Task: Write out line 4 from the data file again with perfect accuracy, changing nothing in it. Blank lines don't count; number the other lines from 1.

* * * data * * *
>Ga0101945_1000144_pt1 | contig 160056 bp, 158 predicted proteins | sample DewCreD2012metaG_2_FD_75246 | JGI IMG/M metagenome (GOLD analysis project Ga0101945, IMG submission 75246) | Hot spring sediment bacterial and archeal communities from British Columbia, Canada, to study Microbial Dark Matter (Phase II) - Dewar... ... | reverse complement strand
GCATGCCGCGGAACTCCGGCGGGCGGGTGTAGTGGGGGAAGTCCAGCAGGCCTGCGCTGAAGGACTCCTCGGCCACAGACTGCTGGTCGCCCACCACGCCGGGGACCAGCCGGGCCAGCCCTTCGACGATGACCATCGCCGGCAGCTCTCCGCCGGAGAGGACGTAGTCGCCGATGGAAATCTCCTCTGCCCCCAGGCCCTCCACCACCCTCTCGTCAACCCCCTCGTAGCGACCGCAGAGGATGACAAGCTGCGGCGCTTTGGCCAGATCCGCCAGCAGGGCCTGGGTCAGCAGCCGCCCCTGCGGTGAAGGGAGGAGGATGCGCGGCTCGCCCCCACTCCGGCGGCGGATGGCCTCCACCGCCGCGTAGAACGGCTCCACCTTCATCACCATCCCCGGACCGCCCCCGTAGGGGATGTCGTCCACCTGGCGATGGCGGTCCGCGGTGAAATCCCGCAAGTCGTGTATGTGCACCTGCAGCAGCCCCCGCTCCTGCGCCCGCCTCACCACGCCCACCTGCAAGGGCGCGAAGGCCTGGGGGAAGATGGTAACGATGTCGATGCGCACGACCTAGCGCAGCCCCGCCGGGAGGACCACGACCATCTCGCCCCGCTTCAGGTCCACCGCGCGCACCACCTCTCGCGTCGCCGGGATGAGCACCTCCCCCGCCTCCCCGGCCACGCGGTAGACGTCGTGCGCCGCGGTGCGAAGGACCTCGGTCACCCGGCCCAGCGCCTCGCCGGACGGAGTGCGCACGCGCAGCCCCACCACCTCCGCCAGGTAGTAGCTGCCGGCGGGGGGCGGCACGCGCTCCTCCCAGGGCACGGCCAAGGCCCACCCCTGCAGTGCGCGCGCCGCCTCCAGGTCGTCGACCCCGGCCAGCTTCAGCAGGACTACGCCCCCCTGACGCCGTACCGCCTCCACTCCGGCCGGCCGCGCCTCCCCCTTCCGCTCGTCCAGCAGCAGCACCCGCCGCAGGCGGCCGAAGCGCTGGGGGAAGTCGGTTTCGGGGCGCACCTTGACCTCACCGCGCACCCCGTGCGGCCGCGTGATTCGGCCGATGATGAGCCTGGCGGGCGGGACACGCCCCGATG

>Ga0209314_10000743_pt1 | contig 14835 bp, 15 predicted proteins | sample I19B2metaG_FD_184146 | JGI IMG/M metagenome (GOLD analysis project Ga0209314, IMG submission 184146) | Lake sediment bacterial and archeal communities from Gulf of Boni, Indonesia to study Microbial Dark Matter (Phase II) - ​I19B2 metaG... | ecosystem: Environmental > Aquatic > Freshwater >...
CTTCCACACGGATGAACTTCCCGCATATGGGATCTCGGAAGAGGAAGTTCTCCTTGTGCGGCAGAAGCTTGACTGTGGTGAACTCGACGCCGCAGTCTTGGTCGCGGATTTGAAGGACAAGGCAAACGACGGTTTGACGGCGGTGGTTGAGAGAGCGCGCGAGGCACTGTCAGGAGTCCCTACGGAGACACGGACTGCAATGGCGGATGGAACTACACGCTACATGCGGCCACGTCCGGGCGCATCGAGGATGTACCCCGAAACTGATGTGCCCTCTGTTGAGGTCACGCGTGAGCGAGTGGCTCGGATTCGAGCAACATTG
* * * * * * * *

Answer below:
CTTCCACACGGATGAACTTCCCGCATATGGGATCTCGGAAGAGGAAGTTCTCCTTGTGCGGCAGAAGCTTGACTGTGGTGAACTCGACGCCGCAGTCTTGGTCGCGGATTTGAAGGACAAGGCAAACGACGGTTTGACGGCGGTGGTTGAGAGAGCGCGCGAGGCACTGTCAGGAGTCCCTACGGAGACACGGACTGCAATGGCGGATGGAACTACACGCTACATGCGGCCACGTCCGGGCGCATCGAGGATGTACCCCGAAACTGATGTGCCCTCTGTTGAGGTCACGCGTGAGCGAGTGGCTCGGATTCGAGCAACATTG